mantisdragon91
mantisdragon91

Let me touch real quick on those e-mails. After every attack dozens of individuals and organizations come out of the wood work attempting to claim credit. Until our intelligence services investigate and assign responsibility, none of those claims are anything more than just that. Even if they knew early on that a terrorist group was responsible for the attack the CIA obviously felt it was valuable to maintain the "video" story as a way to make the perpetrators more complacent and easy to track. What I want to see covered is how the Republicans hoping to weaken Obama's foreign policy credentials have turned this into a political circus and have now divulged native CIA and State department intelligence assets to the world.

Fla4Me
Fla4Me

@FredericMarc Which Mitt Romney are you referring to?  The "moderate" and "progressive" Mitt or the "severely conservative" Mitt?

chiron
chiron

@meddevguy BLA BLA BLA... YOU obviously have no clue what you are talking about. Have you studied international Public Law and understand all the ins and outs of territorial  and international seas ? Have you? You haven't. No more than you understand the recognition of other countries land under international law. So please restrain from idiotic comments unless you have interesting comments to make. You are trying to sound interesting about the military leaders in China. But in reality, the military leaders are the same people who make the economic decisions dude. And for your record the world is not black and white with the US being the white knight and the rest of the world being to dominate.  

chiron
chiron

@ChristopherWee You are damn right Christopher. I sincerely wish the dominant economies in the world such as EU and the US would understand that. These guys work 7 days a week and would give you authentic service like you cannot get anywhere else in the world. We can blame then for all our trouble but the truth is if it wasn't for the trade barriers we would be crushed by now.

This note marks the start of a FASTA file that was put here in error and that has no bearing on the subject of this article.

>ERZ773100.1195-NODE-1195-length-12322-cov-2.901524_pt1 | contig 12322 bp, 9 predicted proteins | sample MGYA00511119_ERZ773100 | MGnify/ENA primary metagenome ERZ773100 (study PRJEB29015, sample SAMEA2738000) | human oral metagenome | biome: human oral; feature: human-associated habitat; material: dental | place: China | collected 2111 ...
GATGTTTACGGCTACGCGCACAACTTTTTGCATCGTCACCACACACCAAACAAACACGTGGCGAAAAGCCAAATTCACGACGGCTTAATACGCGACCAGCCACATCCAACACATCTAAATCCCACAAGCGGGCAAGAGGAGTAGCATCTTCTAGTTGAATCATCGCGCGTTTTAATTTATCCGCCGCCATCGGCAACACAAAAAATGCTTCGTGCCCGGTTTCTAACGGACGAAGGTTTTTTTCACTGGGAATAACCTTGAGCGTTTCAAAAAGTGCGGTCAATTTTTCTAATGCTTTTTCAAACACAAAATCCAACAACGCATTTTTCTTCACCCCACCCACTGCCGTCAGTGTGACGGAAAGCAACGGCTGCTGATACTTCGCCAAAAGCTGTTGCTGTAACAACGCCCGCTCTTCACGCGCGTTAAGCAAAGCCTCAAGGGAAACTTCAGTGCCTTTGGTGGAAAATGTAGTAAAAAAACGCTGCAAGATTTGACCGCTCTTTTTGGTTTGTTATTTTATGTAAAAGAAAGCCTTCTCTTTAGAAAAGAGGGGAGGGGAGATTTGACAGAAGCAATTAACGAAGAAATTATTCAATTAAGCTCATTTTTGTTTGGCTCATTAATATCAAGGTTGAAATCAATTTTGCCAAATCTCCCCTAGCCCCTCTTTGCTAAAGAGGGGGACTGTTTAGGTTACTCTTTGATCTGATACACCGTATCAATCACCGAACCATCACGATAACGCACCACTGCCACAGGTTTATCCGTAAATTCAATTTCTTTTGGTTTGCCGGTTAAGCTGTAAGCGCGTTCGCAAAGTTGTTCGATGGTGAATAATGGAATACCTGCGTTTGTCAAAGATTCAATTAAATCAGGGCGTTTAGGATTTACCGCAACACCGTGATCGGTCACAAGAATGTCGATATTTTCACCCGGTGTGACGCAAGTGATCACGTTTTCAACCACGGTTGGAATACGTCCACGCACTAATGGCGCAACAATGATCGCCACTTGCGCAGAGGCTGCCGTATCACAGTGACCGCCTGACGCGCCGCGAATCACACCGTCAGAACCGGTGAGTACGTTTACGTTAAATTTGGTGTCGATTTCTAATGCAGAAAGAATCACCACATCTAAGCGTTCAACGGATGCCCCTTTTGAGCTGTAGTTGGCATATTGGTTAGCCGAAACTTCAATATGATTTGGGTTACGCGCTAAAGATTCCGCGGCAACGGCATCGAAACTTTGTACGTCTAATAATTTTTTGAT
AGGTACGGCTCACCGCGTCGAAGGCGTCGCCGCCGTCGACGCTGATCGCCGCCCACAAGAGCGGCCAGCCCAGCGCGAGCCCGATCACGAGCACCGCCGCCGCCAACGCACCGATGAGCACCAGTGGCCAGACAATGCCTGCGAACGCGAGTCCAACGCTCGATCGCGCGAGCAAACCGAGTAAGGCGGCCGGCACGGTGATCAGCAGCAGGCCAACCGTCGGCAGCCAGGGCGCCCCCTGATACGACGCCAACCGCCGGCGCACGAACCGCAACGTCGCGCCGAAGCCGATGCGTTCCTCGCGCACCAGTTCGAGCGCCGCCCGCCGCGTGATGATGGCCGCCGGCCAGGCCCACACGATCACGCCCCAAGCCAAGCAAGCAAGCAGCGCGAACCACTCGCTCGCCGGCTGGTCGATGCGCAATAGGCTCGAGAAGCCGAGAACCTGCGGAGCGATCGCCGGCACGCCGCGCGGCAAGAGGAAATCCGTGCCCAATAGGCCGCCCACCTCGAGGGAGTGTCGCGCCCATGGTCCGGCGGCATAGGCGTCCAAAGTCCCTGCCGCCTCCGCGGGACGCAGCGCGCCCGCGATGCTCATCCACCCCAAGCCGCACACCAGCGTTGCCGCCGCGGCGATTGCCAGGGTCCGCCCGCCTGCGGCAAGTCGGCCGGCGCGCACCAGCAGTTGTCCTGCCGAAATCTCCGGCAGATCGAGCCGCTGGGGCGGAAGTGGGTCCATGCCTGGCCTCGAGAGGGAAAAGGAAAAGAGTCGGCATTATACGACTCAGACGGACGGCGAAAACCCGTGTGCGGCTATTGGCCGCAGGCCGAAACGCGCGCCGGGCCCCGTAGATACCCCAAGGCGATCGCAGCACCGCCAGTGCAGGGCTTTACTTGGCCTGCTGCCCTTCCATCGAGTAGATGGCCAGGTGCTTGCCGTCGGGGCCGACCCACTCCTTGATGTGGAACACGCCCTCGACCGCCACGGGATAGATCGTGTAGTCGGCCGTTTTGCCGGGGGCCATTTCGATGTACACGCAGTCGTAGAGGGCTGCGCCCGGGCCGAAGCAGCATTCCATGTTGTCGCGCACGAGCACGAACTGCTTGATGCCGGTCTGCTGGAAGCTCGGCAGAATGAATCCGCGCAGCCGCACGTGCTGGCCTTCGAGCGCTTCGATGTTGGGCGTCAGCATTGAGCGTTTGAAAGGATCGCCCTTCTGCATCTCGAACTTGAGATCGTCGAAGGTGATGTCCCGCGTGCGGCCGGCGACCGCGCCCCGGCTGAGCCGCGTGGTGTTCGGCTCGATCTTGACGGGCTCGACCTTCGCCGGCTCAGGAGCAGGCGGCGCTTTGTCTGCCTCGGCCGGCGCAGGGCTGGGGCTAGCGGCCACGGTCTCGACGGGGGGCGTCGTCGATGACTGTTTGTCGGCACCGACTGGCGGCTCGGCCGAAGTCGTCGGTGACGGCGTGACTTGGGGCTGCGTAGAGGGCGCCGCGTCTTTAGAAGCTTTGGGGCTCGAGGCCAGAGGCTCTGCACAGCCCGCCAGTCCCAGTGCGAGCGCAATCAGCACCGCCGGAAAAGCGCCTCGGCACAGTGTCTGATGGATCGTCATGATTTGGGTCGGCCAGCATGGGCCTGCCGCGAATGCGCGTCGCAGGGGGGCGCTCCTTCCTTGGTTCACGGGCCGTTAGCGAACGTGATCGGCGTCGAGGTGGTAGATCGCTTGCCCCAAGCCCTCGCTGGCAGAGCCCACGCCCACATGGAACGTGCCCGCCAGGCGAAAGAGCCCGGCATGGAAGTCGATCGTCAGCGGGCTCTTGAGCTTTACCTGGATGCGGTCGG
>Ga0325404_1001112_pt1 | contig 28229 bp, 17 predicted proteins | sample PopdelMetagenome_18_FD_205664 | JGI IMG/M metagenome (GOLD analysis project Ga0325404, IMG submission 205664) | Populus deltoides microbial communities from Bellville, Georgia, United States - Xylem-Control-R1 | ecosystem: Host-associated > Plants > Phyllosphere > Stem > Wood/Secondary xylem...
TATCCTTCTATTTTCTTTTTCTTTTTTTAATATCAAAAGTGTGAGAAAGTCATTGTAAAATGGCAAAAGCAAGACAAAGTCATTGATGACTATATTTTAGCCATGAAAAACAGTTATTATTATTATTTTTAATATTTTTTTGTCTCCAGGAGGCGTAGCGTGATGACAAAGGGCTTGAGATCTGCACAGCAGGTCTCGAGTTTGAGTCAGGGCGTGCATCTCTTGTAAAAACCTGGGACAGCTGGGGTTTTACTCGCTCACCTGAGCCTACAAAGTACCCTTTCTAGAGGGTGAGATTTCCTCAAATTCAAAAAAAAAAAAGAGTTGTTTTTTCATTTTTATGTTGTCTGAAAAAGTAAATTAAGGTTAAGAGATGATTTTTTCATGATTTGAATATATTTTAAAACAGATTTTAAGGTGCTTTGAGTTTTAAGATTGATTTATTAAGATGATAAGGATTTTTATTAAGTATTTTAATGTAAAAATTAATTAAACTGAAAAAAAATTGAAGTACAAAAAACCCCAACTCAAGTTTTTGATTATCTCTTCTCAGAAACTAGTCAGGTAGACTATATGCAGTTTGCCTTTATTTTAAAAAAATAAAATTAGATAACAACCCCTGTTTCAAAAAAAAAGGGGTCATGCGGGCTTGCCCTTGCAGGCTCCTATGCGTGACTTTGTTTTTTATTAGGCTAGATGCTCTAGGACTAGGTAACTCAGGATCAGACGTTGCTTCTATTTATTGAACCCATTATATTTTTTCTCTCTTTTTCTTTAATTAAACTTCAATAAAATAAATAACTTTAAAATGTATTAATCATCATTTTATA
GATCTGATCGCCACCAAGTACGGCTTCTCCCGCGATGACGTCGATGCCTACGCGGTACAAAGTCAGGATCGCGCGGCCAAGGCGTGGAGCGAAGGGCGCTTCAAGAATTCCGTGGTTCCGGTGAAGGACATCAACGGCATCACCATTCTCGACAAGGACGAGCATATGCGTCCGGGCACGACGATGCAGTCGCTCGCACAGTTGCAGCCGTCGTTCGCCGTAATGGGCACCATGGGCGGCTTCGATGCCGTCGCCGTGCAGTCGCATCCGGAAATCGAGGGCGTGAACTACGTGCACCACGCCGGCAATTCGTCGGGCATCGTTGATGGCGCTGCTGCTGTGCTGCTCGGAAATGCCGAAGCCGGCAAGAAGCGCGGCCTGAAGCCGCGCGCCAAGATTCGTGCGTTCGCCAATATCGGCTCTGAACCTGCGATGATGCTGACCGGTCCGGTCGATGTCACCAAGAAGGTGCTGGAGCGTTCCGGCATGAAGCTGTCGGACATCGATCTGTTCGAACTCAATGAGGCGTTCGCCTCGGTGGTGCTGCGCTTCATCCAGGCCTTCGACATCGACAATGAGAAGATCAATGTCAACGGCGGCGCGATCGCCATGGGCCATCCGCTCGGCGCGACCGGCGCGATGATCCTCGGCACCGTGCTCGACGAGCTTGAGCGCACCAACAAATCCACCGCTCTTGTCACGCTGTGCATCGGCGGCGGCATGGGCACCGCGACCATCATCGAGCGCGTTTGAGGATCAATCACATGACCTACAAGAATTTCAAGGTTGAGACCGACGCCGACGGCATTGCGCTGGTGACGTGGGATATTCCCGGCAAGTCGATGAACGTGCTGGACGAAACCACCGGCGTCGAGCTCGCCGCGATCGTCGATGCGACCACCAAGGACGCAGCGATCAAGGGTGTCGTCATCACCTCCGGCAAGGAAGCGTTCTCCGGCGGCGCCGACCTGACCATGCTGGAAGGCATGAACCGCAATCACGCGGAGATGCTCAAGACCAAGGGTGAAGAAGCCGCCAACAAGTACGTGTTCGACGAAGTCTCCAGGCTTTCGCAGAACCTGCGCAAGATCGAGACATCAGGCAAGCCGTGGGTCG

nhautamaki
nhautamaki

As a Canadian living in China for the last 8 years... what?

Chinese people are smarter with their money, there's no question about that.  They really know how to save and are a lot more savvy about avoiding getting stuck into buying stupid unnecessary junk or fooled into racking up debt (at least the older generation; the new generation is consumerist as heck and will probably emulate the worst excesses of the American consumer within the next decade or so).

But harder working?  No I would not say that.  They work longer hours, but 90% of most Chinese people's work day is consumed by browsing the internet, chatting on QQ, playing cards, getting half drunk at 3 hour lunch breaks, and so on.  Chinese companies hire 6 workers to do the job that 1 full time and 1 part time American (or Canadian or member of any other first world country) would do.  Grade school teachers, for example, teach only 6-12 classes per week.  In Canada teachers have 6 classes a day.

And better family values?  Based on what?  China has more broken homes than anywhere I've ever been.  But divorce is rarer because it's embarrassing and men have too much legal power over women so women just basically have to endure it if their husband won't let them go.  Poor people with marriage problems just live miserably and tend to get ridiculously drunk most nights; rich people live in seperate cities, the man usually has multiple mistresses, and they only see their children on New Years while somebody's grandparents get to do the real work of raising the kids.  

Fla4Me
Fla4Me

@ChristopherWee Not really a fair comparison is it?  If you compare workers from different cultures at different level of social, political and economic development they aren't going to match up easily.  I think condemning China is about the leadership, not its people.

nhautamaki
nhautamaki

You're dreaming.  Do you have any idea what kind of tariffs and tax breaks would the US need to implement before it's cheaper to produce most goods in America?  There's a reason that goods are cheaper in China--it's because the migrant workers that are making those things live in tiny filthy dorms, eat almost nothing but boiled cabbage and rice porridge, and work 14 hours a day for less money in a month than Americans expect to get in a single day of hard work.  If that's the standard of living you're willing to reduce the American workforce to, that's when you'll start to bring those jobs back to America.  But then who will buy what they make?  Canadians, Asians, and Europeans I guess?

JustinPresley
JustinPresley

@stephenowensmith Bush Filed 3 trade disputes with the WTO Obama filed 4. Sounds good on paper except China only joined the WTO in 2001 and there is a grace period before a dispute may be filed. Bush filed the very first dispute with the WTO against China. It is also worthy to note that the democrats took congress in 2006 making further action against China difficult to say the least.